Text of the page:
elaine / Jul 26

This is how much plastic you're eating per week

elaine / Jul 26

Image of Tadashi Kawamata’s MAAT exhibit by Martijn Baudoin

A 2019 study commissioned by the WWF and performed by the University of Newcastle, Australia revealed that people could be consuming approximately 2000 tiny pieces of plastic per week–which equates to about a credit card’s worth of plastic! That also equates to about 70,000 pieces a year or 100 pieces per meal–scary, right?

Moreover, a study in 2021 published in the journal Environment International found microplastics in the bloodstream 17 out of 22 people. Another study published in The Science of the Total Environment conducted in March 2022 discovered microplastics in the lungs of 11 out of 13 people. It is unknown the direct effects that microplastics can cause within the body but scientists suspect digestive issues or inflammation can be possible consequences.

The average human consumes a credit card’s worth of plastic each week equal to about 70,000 pieces a year or 100 pieces of plastic per meal.

A study from December 2021 revealed microplastics in the placentas of unborn babies, which the researchers said was “a matter of great concern”. In October, scientists showed that babies fed formula milk in plastic bottles were swallowing millions of particles a day. More work needs to be done when it comes to finding out how much microplastics it would take to cause diseases or other serious health risks, but what we can do now is to avoid them as much as we can.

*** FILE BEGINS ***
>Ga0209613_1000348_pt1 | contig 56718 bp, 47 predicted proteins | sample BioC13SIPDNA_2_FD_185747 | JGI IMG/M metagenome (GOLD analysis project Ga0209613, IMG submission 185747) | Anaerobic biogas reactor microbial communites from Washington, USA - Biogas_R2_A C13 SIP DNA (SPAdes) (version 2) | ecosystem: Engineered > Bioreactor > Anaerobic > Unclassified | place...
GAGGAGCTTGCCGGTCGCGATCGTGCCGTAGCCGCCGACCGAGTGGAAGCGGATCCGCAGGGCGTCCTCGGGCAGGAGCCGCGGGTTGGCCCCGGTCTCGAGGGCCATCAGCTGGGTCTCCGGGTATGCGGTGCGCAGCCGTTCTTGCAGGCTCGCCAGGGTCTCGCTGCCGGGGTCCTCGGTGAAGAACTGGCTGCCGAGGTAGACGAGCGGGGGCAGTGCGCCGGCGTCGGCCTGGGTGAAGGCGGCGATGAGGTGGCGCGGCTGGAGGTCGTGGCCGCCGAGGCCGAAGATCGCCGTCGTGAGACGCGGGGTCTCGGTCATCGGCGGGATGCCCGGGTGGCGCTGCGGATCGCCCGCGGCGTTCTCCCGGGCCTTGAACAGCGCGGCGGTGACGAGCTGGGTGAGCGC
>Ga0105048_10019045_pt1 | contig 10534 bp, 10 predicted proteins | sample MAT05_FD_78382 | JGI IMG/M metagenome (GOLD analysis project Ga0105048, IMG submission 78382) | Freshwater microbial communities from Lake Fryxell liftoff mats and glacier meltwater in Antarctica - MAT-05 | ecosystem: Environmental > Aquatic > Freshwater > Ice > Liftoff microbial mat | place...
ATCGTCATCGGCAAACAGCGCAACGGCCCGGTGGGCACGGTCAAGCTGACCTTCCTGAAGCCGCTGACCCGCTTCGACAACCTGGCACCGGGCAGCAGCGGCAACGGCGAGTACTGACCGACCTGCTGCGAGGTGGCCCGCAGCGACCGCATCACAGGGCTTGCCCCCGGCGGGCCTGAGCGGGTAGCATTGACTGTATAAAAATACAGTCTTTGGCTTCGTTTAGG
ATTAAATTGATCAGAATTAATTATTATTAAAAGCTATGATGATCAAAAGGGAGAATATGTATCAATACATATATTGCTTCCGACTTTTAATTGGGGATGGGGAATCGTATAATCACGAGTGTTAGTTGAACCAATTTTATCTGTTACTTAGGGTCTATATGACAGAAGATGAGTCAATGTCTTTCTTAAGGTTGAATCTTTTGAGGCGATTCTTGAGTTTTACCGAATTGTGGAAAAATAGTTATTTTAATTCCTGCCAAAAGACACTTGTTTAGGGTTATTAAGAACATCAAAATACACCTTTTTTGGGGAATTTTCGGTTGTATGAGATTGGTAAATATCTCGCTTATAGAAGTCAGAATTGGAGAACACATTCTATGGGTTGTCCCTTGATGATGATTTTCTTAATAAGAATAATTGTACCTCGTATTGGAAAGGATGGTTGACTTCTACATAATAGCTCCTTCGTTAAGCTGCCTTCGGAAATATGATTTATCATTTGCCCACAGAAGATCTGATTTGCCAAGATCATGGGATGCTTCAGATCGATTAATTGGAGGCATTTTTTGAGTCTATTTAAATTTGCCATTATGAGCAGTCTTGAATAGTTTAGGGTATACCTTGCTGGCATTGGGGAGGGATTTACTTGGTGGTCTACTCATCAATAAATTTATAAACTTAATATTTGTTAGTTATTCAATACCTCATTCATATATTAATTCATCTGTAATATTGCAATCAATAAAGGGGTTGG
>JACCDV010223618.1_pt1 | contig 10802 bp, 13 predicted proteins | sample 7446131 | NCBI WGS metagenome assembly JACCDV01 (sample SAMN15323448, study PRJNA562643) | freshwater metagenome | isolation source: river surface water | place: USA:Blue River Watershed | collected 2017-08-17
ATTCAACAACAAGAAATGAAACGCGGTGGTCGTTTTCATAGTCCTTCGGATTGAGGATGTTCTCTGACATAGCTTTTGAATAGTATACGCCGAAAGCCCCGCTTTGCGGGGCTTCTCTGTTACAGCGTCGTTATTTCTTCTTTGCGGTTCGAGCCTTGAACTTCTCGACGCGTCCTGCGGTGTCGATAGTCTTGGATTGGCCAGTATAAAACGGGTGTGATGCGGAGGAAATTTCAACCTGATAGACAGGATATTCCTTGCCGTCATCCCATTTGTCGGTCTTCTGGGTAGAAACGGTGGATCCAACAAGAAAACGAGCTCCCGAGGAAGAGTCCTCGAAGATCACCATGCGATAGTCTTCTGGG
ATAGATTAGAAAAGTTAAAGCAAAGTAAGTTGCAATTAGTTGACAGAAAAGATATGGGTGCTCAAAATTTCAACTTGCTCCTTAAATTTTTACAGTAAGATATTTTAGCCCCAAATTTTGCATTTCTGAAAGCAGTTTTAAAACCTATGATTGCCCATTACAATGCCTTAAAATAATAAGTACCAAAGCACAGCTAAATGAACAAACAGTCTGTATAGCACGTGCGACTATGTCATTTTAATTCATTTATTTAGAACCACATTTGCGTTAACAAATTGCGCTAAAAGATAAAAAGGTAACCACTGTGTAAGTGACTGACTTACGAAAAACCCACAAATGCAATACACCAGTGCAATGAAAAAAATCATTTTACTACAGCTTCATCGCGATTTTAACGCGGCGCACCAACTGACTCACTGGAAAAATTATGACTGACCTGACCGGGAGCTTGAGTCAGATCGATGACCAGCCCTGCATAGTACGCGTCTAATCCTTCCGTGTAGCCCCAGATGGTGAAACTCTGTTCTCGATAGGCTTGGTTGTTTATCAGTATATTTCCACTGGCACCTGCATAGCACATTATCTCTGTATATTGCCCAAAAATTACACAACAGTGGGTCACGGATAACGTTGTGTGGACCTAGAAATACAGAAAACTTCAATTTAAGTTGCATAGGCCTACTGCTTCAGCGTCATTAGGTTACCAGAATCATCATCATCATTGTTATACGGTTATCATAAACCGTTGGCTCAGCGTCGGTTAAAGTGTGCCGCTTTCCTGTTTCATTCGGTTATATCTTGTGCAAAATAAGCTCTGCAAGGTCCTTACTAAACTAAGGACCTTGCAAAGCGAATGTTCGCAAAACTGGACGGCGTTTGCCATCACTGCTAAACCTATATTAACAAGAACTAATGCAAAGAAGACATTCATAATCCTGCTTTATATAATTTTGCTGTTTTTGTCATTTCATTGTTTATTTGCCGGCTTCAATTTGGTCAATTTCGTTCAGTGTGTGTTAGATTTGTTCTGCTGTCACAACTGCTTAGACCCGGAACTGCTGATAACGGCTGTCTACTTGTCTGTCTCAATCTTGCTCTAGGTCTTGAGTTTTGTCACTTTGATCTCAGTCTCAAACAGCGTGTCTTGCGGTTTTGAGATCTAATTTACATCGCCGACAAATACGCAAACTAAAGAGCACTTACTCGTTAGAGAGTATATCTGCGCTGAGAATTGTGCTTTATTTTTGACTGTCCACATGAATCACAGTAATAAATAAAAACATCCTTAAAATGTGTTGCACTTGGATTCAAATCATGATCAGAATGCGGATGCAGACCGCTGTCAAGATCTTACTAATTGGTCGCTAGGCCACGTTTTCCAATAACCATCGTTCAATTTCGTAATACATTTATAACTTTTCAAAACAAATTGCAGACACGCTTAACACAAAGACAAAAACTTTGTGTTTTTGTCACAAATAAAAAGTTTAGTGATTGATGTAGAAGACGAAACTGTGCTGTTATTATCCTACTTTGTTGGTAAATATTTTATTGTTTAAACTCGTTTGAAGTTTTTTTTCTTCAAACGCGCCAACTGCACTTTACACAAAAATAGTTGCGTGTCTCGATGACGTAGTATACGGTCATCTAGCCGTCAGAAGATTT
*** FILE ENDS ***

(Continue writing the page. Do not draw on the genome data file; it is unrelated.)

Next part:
What are microplastics?

Enlarged photograph of microplastics on a fingertip
Source: Washington Post

These tiny pieces of plastic are known as “microplastics” which are defined as broken down plastic no larger than five millimeters. Your next question might be, “how is anyone consuming this much plastic?”. Plastics are often manufactured using Bisphenol-A (BPA) or phthalates and other harmful compounds. BPAs and Phthalates, similar to PFAS, are used in the manufacturing of common goods for flexibility and resilience. Hence, why they are abundant. BPA has been linked to metabolic conditions like type 2 diabetes and cardiovascular disease.

Where are microplastics found?

illustration of microplastic and plastic waste distribution
Source: Earth Sky

Aside from the infamous “island of trash” located in the Pacific Ocean, there are many parts of the ocean where trash accumulates and interferes with marine life. According to a 2016 study by the World Economic Forum, 8 million metric tons of plastic enter the ocean every year. The microplastics degrade and release toxins into the ocean and are ingested by marine life.

Just how bad is the microplastics issue?

About 10 million tons of plastics waste the ocean each year and mainly enter the ocean from waterways, beaches, and fishing boats. You may have heard of the Great Pacific Garbage Patch (GPGP) which consists of plastic debris that has collected in a section of the pacific ocean, but have you any idea how much debris we’re talkin’? It’s actually about 1.6 million square kilometers, which is twice the size of Texas or three times the size of France, or the weight of 500 jumbo jets. This is just the tip of the iceberg. 99% of plastic waste is unaccounted for; trace microplastics have been found on the seafloor all over the world and in garbage patches like the GPGP oceanwide.